Opinion: Do we need a formula driven milk price?

By Dr. Declan O’Connor, Department of Mathematics, Munster Technological University

The AgriLand/Irish Creamery Milk Suppliers’ Association (ICMSA) Milk Price Tracker is a welcome addition for those who wish to monitor, and compare, milk prices across different milk processors in Ireland.

This monthly report presents milk prices from the most significant Irish dairy co-ops along with the prices paid to farmers per kg of milkfat and milk protein supplied to these co-ops.

It also provides detail on some of the most significant bonuses offered by the various co-ops, as well as some of the key penalties that may be imposed.

These data provided much needed transparency around the monthly process of setting milk prices and helps farmers to evaluate their co-ops performance in terms of milk price paid.

This comparison is facilitated by reporting milk prices for a standard litre of milk, which is common practice.

Traditionally the standard litre used in Ireland is based on a milk fat content of 3.6% and milk protein content of 3.3%. Reporting prices based on these fixed constituents allow comparison of milk prices over time as well as between co-ops.

However, these constituents no longer reflect the actual milk produced on most farms. In 2019 the average litre of milk supplied to processors in Ireland had a milkfat content of 4.17% and protein content of 3.54%.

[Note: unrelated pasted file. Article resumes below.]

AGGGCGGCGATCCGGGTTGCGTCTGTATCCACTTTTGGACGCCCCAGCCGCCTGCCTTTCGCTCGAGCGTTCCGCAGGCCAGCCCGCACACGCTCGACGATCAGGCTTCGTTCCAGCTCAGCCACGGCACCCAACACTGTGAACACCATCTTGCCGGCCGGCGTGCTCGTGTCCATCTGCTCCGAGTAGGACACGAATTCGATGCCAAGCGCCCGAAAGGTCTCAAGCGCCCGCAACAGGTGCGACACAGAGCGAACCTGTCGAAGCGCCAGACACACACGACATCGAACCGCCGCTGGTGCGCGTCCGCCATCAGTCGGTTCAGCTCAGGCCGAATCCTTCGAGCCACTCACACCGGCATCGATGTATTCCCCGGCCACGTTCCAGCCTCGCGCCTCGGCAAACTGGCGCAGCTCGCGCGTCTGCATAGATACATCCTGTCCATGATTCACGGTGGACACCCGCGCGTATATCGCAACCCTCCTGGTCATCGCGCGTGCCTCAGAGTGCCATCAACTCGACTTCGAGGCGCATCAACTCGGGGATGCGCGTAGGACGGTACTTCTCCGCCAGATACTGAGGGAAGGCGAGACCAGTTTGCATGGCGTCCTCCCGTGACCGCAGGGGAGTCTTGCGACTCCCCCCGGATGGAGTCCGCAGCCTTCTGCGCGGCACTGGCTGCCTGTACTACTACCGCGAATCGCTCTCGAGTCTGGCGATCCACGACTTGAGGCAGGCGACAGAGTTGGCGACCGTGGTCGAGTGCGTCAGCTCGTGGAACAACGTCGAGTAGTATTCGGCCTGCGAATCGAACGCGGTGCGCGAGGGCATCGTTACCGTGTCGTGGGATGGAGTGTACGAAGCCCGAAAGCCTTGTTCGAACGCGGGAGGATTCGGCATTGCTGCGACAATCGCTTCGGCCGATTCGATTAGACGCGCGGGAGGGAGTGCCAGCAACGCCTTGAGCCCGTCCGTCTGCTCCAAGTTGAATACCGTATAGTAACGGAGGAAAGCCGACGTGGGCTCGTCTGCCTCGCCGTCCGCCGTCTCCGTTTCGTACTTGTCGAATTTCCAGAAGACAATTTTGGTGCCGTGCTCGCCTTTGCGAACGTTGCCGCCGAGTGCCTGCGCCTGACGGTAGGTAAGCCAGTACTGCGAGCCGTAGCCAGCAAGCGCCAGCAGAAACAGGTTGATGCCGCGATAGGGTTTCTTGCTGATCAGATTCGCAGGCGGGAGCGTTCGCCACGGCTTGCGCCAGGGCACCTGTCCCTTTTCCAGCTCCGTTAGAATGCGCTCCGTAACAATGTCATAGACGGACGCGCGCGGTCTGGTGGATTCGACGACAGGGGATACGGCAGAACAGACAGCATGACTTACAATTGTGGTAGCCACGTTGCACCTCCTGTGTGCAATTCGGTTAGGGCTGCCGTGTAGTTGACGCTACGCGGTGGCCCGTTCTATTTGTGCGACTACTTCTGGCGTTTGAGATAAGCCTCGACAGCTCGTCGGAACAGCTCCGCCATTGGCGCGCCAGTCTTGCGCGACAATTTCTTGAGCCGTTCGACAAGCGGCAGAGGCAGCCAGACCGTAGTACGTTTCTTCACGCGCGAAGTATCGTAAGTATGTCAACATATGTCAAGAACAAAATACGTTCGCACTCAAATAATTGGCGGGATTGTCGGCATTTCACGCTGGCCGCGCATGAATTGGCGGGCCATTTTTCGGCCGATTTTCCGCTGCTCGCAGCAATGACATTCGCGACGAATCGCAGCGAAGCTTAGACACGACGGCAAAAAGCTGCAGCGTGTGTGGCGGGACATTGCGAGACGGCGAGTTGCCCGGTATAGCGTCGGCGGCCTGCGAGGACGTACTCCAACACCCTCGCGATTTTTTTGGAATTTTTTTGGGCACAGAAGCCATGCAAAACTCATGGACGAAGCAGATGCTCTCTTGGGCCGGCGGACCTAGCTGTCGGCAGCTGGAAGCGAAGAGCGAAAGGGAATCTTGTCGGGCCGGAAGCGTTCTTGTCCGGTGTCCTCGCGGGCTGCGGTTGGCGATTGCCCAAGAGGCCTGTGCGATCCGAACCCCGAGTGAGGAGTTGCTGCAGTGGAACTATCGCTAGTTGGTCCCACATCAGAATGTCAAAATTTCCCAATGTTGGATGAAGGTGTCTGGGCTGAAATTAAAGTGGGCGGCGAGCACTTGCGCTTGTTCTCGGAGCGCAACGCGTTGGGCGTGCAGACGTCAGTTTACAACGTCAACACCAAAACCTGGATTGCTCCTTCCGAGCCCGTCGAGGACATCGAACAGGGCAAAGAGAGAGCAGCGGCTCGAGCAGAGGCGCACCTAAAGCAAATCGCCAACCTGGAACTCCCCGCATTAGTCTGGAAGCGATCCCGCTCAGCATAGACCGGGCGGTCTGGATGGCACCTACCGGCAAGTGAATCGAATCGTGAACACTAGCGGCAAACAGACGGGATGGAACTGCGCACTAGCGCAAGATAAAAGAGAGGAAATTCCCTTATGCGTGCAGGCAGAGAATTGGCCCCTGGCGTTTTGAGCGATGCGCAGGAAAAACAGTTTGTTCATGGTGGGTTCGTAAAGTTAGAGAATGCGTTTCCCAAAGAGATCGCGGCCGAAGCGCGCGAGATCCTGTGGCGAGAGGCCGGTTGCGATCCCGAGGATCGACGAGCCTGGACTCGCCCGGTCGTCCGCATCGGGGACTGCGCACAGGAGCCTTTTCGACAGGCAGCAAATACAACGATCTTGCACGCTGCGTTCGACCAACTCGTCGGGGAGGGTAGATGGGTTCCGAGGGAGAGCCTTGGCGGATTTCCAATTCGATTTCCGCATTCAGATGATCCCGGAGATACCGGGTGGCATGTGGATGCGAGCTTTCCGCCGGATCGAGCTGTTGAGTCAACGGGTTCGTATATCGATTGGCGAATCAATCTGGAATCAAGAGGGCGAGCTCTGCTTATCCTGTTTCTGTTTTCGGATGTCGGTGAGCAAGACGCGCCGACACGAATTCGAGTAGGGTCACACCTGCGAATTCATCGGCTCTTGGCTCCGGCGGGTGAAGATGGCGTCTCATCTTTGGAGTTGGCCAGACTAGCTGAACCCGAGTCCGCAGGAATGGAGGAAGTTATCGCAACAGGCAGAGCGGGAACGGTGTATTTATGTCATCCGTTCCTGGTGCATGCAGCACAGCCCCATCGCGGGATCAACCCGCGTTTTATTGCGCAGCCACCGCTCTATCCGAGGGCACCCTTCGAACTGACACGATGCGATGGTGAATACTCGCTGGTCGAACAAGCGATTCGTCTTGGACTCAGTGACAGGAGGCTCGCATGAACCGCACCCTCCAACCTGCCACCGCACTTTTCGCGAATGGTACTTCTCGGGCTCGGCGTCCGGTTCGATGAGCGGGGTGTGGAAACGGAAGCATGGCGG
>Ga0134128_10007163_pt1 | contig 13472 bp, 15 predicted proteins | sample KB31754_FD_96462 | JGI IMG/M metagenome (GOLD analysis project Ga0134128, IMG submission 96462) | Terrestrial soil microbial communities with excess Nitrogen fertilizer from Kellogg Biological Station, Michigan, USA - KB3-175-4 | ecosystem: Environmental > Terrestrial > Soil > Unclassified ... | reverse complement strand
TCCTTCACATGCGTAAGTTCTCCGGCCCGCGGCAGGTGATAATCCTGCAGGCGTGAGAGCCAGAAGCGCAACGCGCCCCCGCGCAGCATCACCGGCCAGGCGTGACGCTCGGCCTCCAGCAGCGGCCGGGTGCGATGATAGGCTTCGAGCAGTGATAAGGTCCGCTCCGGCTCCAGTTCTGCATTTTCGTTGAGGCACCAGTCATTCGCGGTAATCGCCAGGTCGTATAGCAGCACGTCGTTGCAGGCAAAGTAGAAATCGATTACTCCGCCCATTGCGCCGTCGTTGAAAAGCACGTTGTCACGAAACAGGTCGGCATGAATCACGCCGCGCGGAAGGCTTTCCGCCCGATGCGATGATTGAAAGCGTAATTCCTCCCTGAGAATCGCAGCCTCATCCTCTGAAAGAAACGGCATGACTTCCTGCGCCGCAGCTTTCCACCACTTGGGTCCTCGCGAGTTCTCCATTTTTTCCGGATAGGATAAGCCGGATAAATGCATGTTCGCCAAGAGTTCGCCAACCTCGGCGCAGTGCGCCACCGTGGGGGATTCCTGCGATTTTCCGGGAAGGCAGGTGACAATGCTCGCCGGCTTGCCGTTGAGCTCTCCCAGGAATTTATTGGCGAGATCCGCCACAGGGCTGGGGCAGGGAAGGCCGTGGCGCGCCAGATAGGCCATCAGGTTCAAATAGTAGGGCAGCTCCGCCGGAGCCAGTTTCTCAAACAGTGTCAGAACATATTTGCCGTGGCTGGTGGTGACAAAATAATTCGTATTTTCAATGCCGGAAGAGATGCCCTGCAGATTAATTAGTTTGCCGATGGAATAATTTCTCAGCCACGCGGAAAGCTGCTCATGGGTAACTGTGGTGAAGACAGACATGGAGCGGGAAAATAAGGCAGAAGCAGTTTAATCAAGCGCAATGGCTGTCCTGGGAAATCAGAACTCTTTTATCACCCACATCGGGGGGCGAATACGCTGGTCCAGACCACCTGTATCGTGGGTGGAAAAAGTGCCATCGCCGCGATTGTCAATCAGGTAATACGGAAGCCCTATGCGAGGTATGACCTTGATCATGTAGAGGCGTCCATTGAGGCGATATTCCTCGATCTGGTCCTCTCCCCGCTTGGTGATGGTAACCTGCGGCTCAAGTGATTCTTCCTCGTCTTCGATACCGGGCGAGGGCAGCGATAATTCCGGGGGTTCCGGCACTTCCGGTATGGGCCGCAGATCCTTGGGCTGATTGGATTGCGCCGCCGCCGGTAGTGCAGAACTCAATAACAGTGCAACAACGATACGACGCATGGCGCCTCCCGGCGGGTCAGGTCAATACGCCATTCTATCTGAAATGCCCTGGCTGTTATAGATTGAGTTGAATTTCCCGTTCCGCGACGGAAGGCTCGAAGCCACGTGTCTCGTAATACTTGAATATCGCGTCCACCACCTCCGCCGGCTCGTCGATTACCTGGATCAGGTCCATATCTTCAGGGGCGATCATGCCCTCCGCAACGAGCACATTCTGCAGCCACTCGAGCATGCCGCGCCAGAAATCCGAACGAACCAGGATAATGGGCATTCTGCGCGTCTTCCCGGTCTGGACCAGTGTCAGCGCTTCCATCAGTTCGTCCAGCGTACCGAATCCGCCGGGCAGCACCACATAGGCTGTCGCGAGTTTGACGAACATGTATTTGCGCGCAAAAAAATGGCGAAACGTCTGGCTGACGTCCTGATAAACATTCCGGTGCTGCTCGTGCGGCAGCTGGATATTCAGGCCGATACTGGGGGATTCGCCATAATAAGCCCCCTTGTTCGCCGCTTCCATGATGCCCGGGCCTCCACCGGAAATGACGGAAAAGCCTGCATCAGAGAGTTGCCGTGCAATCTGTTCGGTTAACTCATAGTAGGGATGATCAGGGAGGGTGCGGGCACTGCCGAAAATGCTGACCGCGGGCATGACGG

To reflect these much higher solids a second “base price” is based on solids of 4.2% milk fat and 3.4% protein is also published.

This is a very welcome development as it provides a more accurate reflection of Irish milk prices and facilitates comparisons with our EU counterparts as this is the base chosen for the LTO international milk price comparison.

One of the more interesting observations from a study of the report is the wide variation in prices paid for milk solids across the co-ops.

In the November 2020 report we see that the processor which paid the highest price per kg of milk fat paid more than 26% more than the processors who paid the lowest price. While for protein the difference was just above 16%.

Comparable figures for June 2020 were just above 28% and 14% respectively. It is interesting to note that the highest milk price was only 8.3% above the lowest price in November and 8.6% in June.

These very large variations between processors may in part be explained by a number of factors such as for example different product portfolios, forward selling of milk products, and perhaps economies of scale.

However more precise and detailed explanations of these variations from our processors regarding how solids values are determined would be welcome in the name of transparency.

Without such transparency a move to a formula based milk pricing scheme should perhaps be considered with a 13th payment to reflect performance above the base price derived from such a formula.